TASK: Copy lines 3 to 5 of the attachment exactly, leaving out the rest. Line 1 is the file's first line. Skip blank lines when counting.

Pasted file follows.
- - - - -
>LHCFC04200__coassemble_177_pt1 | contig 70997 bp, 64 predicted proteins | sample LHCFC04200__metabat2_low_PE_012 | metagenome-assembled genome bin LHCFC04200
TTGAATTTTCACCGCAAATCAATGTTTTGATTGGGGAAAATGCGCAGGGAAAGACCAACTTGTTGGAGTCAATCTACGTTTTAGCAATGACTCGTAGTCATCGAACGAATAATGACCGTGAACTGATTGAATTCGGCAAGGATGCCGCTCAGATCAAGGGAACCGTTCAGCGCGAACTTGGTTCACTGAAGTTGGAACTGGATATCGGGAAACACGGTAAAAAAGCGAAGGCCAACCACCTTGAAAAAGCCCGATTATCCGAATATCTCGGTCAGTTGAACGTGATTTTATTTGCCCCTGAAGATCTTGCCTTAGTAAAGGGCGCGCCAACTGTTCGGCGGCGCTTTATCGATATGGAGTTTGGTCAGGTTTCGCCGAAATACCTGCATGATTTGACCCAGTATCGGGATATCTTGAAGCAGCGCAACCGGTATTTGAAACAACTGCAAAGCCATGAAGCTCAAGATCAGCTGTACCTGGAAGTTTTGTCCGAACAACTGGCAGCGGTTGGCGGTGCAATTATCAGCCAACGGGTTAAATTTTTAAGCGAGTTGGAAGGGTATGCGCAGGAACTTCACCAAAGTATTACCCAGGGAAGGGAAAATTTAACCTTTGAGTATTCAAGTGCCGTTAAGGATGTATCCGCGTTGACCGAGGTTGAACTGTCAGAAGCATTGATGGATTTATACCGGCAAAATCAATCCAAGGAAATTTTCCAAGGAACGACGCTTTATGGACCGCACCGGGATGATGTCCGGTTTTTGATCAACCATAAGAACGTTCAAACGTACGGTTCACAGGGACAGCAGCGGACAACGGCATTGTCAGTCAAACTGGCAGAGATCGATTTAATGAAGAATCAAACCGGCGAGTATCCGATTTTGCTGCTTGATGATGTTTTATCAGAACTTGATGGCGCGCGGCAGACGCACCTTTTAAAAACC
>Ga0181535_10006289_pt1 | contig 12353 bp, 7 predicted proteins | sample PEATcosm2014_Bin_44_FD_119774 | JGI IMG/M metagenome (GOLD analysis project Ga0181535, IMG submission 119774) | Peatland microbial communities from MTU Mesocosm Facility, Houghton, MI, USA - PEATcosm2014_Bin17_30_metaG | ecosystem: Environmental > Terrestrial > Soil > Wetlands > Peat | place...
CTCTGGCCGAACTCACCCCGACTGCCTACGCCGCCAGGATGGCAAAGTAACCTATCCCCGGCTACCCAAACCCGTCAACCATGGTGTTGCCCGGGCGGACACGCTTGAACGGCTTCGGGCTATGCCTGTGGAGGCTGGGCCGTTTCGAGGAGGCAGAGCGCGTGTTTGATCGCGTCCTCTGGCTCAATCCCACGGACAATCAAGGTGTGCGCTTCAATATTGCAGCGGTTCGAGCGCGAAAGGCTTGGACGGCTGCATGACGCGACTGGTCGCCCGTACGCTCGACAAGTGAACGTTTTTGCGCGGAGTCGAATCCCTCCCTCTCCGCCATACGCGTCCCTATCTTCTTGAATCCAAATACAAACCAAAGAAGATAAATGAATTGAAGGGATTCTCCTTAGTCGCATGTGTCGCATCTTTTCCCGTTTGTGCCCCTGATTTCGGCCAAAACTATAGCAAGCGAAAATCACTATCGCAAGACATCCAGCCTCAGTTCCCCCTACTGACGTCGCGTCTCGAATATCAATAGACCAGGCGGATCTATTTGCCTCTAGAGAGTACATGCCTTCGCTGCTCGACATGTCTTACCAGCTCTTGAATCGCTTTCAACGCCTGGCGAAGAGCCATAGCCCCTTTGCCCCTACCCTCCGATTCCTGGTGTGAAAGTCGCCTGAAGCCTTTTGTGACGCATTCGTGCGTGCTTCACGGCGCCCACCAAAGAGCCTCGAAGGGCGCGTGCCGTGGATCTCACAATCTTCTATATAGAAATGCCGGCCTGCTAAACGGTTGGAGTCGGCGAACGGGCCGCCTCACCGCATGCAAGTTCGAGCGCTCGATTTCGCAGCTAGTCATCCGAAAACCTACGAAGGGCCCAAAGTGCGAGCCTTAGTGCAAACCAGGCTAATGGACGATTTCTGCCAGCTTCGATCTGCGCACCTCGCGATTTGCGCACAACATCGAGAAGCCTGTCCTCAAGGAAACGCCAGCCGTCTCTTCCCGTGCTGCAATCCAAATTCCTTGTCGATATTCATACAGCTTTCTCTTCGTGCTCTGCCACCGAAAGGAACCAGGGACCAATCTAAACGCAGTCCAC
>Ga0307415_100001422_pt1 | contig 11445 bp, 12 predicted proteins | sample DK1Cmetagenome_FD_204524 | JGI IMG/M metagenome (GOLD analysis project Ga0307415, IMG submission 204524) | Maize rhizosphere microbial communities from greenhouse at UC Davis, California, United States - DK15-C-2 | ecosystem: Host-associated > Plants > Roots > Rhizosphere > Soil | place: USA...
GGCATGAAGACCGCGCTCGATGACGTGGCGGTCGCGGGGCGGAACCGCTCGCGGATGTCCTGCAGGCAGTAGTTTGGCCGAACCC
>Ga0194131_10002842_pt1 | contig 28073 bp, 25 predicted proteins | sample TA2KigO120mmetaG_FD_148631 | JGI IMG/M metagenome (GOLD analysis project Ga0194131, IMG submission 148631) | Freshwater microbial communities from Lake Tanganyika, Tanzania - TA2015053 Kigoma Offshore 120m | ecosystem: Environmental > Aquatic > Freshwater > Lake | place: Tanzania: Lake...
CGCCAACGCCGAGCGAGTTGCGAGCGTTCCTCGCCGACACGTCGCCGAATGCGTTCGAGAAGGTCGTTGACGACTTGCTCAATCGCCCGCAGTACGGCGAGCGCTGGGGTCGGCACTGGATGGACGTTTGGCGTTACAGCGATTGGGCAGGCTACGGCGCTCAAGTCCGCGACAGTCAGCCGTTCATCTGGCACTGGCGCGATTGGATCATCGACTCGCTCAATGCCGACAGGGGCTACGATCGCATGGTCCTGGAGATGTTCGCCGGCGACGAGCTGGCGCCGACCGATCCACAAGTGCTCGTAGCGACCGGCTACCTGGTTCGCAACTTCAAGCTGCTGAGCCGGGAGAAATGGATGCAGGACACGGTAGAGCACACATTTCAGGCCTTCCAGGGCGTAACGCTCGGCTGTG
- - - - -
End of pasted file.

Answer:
>Ga0181535_10006289_pt1 | contig 12353 bp, 7 predicted proteins | sample PEATcosm2014_Bin_44_FD_119774 | JGI IMG/M metagenome (GOLD analysis project Ga0181535, IMG submission 119774) | Peatland microbial communities from MTU Mesocosm Facility, Houghton, MI, USA - PEATcosm2014_Bin17_30_metaG | ecosystem: Environmental > Terrestrial > Soil > Wetlands > Peat | place...
CTCTGGCCGAACTCACCCCGACTGCCTACGCCGCCAGGATGGCAAAGTAACCTATCCCCGGCTACCCAAACCCGTCAACCATGGTGTTGCCCGGGCGGACACGCTTGAACGGCTTCGGGCTATGCCTGTGGAGGCTGGGCCGTTTCGAGGAGGCAGAGCGCGTGTTTGATCGCGTCCTCTGGCTCAATCCCACGGACAATCAAGGTGTGCGCTTCAATATTGCAGCGGTTCGAGCGCGAAAGGCTTGGACGGCTGCATGACGCGACTGGTCGCCCGTACGCTCGACAAGTGAACGTTTTTGCGCGGAGTCGAATCCCTCCCTCTCCGCCATACGCGTCCCTATCTTCTTGAATCCAAATACAAACCAAAGAAGATAAATGAATTGAAGGGATTCTCCTTAGTCGCATGTGTCGCATCTTTTCCCGTTTGTGCCCCTGATTTCGGCCAAAACTATAGCAAGCGAAAATCACTATCGCAAGACATCCAGCCTCAGTTCCCCCTACTGACGTCGCGTCTCGAATATCAATAGACCAGGCGGATCTATTTGCCTCTAGAGAGTACATGCCTTCGCTGCTCGACATGTCTTACCAGCTCTTGAATCGCTTTCAACGCCTGGCGAAGAGCCATAGCCCCTTTGCCCCTACCCTCCGATTCCTGGTGTGAAAGTCGCCTGAAGCCTTTTGTGACGCATTCGTGCGTGCTTCACGGCGCCCACCAAAGAGCCTCGAAGGGCGCGTGCCGTGGATCTCACAATCTTCTATATAGAAATGCCGGCCTGCTAAACGGTTGGAGTCGGCGAACGGGCCGCCTCACCGCATGCAAGTTCGAGCGCTCGATTTCGCAGCTAGTCATCCGAAAACCTACGAAGGGCCCAAAGTGCGAGCCTTAGTGCAAACCAGGCTAATGGACGATTTCTGCCAGCTTCGATCTGCGCACCTCGCGATTTGCGCACAACATCGAGAAGCCTGTCCTCAAGGAAACGCCAGCCGTCTCTTCCCGTGCTGCAATCCAAATTCCTTGTCGATATTCATACAGCTTTCTCTTCGTGCTCTGCCACCGAAAGGAACCAGGGACCAATCTAAACGCAGTCCAC
>Ga0307415_100001422_pt1 | contig 11445 bp, 12 predicted proteins | sample DK1Cmetagenome_FD_204524 | JGI IMG/M metagenome (GOLD analysis project Ga0307415, IMG submission 204524) | Maize rhizosphere microbial communities from greenhouse at UC Davis, California, United States - DK15-C-2 | ecosystem: Host-associated > Plants > Roots > Rhizosphere > Soil | place: USA...